September 24th, 2003, 04:36 PM
Killing processes related to a job
I have a perl script blah.pl that spawns a bunch of other processes,(it runs a bunch of other pl scripts which may do other things, including spawning more child processes) but once in a while I will like to clean the whole damn thing. Basically, do a fresh restart. I am thinking of writing a perl script to kill off all the processes, however I am not sure how to find out which process was actually spawned by the blah.pl I don't want to crash the system or piss off other people, by killing random processes. any suggestions?
also if you guys know where i can find sample script that will save me the trouble, please let me know. thanks a bunch
September 29th, 2003, 10:52 AM
When you say spawn I'll assume that you're forking children and exec'ing new programs. Since fork returns the child PID, you can save it in a list and kill all of the processes in the list when you want a clean restart.
>also if you guys know where i can find sample script that will save me the trouble
Then you wouldn't have the fun of doing it yourself.
September 30th, 2003, 01:29 PM
I think by 'spawning' he's referring to backticks, execs, syscalls, qx's.. whatever the favourite method is these days..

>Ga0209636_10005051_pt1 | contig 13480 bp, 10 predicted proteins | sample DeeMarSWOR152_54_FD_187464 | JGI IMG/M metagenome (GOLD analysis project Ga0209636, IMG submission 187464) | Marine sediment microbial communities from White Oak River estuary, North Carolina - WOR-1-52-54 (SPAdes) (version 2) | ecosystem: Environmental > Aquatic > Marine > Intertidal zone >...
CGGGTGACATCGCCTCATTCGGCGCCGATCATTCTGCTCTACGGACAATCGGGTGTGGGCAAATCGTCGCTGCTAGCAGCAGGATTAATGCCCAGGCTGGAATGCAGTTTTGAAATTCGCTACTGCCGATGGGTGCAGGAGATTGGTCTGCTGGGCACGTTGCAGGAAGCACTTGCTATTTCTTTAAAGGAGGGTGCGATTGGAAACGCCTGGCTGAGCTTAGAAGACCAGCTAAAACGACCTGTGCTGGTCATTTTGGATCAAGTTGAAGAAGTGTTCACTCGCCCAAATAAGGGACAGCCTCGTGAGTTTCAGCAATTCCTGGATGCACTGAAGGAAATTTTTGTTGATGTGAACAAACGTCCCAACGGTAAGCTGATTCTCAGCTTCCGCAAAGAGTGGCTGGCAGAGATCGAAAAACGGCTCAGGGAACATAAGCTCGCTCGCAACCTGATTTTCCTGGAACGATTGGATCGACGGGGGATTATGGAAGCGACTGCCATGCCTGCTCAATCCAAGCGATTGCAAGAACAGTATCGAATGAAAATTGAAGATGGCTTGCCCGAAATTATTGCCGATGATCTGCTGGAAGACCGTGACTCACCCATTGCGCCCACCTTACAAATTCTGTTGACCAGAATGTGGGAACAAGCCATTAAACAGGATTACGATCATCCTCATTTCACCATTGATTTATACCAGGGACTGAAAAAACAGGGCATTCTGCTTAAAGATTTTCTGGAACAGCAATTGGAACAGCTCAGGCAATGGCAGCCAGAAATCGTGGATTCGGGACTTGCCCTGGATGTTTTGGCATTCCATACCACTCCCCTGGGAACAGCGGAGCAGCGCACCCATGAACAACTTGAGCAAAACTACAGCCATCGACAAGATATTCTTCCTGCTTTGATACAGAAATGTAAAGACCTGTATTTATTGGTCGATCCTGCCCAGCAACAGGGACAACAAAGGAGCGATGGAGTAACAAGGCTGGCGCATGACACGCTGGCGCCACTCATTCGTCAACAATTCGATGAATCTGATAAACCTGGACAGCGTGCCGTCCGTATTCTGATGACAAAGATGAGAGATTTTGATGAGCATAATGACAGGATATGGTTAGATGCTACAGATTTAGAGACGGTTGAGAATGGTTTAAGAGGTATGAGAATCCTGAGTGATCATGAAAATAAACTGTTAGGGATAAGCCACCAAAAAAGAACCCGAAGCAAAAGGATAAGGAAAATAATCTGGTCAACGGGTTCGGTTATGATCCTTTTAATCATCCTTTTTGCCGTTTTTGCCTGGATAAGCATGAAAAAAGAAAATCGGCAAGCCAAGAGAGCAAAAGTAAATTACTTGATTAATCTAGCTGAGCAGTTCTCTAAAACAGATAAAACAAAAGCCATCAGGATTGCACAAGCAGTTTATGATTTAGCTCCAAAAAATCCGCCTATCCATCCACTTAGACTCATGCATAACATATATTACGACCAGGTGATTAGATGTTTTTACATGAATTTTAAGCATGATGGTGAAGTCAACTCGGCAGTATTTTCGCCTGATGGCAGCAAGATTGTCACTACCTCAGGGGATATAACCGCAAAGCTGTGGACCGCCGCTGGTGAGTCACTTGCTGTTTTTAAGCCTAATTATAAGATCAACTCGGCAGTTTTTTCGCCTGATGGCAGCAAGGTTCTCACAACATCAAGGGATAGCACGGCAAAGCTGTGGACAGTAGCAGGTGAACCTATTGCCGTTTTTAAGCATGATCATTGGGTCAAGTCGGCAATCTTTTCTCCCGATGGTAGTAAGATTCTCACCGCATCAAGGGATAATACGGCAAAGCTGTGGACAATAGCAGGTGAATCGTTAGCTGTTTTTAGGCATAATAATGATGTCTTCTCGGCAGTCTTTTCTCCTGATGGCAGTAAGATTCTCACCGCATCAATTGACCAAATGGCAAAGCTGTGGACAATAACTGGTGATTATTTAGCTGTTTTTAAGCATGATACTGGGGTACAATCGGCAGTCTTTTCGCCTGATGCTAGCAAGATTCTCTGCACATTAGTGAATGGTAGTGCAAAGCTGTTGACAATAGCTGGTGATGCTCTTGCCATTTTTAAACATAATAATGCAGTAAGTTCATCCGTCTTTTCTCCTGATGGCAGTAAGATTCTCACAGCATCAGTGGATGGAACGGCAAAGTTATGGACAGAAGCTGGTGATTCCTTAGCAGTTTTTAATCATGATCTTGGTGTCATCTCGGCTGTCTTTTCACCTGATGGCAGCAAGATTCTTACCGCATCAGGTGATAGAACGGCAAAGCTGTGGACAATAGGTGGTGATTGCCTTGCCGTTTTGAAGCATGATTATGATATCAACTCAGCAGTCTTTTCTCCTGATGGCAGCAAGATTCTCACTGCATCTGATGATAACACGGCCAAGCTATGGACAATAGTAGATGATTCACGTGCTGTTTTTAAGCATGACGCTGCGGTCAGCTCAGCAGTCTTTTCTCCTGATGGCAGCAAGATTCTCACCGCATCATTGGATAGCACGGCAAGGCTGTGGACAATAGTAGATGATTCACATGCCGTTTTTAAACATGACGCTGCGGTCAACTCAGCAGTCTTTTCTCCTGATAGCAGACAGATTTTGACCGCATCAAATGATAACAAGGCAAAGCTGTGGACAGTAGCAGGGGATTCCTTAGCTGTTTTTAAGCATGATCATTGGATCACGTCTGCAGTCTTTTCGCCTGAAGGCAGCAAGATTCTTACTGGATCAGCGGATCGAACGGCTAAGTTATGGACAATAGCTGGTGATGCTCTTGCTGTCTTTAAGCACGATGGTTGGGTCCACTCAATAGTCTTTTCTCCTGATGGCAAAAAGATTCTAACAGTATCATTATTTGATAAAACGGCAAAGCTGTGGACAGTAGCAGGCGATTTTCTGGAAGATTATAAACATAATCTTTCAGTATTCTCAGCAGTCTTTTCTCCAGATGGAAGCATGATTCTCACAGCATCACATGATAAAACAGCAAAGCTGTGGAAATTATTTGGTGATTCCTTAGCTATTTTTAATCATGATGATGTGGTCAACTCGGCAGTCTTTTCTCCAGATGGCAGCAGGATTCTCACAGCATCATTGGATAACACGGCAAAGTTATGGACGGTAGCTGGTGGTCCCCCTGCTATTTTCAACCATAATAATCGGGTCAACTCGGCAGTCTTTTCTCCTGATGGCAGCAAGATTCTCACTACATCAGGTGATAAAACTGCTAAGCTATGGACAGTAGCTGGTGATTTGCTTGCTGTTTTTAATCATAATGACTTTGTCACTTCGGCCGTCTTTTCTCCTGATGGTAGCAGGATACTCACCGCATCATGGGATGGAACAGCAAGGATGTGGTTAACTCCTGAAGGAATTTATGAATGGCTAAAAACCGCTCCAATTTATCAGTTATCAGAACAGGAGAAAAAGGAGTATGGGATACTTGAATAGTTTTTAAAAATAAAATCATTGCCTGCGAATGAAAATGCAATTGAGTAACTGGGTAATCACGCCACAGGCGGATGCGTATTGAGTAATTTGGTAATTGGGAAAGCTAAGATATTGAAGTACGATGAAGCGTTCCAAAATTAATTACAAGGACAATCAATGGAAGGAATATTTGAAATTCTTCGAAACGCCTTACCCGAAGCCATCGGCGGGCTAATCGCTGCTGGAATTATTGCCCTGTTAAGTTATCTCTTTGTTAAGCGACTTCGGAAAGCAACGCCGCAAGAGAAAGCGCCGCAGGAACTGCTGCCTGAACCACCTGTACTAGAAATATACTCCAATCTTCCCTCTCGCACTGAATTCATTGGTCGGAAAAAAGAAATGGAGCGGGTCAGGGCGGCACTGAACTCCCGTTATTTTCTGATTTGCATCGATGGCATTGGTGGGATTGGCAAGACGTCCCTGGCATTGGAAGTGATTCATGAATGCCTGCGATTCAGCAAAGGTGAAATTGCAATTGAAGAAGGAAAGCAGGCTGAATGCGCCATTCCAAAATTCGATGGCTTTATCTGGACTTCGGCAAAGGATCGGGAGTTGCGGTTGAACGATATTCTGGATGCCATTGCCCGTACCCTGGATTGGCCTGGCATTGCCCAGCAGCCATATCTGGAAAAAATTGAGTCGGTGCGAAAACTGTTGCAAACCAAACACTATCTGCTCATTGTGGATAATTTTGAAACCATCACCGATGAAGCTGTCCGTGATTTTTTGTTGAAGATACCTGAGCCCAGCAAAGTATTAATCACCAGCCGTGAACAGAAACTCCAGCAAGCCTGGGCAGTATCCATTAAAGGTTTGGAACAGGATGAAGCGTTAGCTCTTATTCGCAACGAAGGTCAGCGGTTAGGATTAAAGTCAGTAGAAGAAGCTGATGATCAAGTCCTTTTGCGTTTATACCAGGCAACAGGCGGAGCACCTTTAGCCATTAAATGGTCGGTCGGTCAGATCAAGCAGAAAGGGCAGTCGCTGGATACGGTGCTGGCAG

This is me: http://chris.uk.com
October 1st, 2003, 09:42 AM
Basically i didn't write the perl scripts my script blah.pl runs, so I don't have access to the child PID, if the scripts do use fork. Also, what christo said is closer to the mark, I believe the scripts use syscalls.
December 7th, 2003, 02:15 AM
I think you can try this out
While running your script just store the Process id of your script
export PID=`echo $$`
then after the script is over just grep for the process id of all the processes whose ParentId is equal to PID, and store it in an array. Then again search for the values of these store values in the parentId and store. This is a recursive process. And then you can kill all the processes.
I haven' t tried writing a script, may be that' s the easiest thing to do here
December 9th, 2003, 07:35 AM
Use a shell with job control and then use the shell's kill command on the job.
A decent shell will place the job into a separate process group. And it will send a kill to the process group leader using a negative pid in the kill() system call. That will signal all group members simultaneously. Your kernel needs to support broadcast signals for this to work, but all modern kernels do.